The Chatham Islands

Although officially part of New Zealand, the Chatham Islands, 800 km (500 miles) east of the South Island, are a land apart. Bearing the full force of the open Southern Ocean, the islands are wild and weather-beaten. The air has a salty taste to it, the colors of the landscapes are muted by salt spray, and the vegetation is stunted and gnarly. Many unusual plants and birds are about—including the extremely rare black robin—and the empty beaches invite fishing and diving (although the presence of sharks makes the latter unadvised).

Locals here refer to the mainland as New Zealand, as though it were an entirely separate country. Just 2 of the 10 islands are inhabited—the main island and tiny, neighboring Pitt Island which is well known for its extensive conservation programs. Most of the 600 residents are either farmers or fishermen, but tourism is increasing. The Chathams were first settled by the Moriori, a race of Polynesian descent, about 800–1,000 years ago, although there are now no full-blooded Moriori left. Māori and Europeans followed, and conflicts broke out between the separate populations throughout the 1800s. By the end of the 19th century, however, tensions had died down after the Native Land Court intervened in key disputes, and the new settlers established the strong maritime culture that still prevails on the islands.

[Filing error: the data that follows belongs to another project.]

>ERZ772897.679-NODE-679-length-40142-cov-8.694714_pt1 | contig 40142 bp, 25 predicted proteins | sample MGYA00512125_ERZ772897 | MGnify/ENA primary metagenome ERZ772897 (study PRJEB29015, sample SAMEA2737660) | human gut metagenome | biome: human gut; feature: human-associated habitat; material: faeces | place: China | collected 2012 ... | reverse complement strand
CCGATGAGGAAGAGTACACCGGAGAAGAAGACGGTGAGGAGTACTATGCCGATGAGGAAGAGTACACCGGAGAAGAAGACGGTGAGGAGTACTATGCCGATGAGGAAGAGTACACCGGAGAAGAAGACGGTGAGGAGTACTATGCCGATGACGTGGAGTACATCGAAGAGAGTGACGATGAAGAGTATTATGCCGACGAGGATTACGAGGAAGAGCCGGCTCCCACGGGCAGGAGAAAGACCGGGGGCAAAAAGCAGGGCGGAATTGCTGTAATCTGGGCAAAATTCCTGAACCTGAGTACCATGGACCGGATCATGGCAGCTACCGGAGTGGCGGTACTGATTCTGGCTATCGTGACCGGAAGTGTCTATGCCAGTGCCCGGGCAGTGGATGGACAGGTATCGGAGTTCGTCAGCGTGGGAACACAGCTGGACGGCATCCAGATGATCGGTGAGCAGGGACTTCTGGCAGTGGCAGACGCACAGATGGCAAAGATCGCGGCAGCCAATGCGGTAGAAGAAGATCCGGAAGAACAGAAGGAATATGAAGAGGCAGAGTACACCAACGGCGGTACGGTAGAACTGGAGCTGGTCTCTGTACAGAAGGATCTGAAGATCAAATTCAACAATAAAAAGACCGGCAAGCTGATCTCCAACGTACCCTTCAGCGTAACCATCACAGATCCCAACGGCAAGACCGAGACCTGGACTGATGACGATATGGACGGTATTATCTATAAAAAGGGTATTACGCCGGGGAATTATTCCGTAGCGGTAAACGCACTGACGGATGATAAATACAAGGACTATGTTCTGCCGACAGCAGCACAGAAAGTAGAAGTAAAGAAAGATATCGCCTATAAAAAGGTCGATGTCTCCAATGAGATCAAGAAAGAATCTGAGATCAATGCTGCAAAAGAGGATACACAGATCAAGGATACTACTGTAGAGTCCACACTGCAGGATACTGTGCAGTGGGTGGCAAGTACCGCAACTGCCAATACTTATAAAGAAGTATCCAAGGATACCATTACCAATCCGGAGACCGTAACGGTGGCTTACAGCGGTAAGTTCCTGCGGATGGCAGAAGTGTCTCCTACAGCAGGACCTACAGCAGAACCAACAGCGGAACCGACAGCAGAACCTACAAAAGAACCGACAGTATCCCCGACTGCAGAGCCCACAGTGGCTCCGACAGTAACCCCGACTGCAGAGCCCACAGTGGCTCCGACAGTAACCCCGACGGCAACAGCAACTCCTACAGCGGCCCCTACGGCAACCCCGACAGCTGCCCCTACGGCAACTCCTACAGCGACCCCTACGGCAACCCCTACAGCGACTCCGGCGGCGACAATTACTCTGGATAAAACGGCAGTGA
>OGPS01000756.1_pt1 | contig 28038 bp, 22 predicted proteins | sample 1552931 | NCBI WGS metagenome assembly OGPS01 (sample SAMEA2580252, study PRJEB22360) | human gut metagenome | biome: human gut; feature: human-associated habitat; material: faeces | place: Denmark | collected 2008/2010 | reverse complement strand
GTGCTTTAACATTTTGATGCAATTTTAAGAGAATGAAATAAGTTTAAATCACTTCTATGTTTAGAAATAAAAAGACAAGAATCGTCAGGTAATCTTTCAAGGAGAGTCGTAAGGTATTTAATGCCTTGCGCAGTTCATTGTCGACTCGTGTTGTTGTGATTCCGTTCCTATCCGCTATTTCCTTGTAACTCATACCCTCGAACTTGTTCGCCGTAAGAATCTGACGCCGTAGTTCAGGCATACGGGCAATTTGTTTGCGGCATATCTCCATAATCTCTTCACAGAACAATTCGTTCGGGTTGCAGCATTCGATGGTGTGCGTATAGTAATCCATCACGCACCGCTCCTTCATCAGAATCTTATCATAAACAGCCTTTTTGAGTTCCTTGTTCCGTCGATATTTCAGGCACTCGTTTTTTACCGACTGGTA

When booking to fly to the Chathams, it's imperative that you make lodging reservations in advance. There is only one round-trip flight a week from Christchurch on Tuesday, but you can return earlier through Auckland or Wellington, and Air Chathams (03/305–0209 is the only carrier. The islands are 45 minutes ahead of NZ time and, therefore, the first place on Earth to see the sun each day. Check out the Air Chathams website for more details on the islands, their natural history, accommodation, and activities. Allow at least three days to visit—you'll rarely get the chance to visit anywhere this remote. And don't forget to try the crayfish and blue cod.

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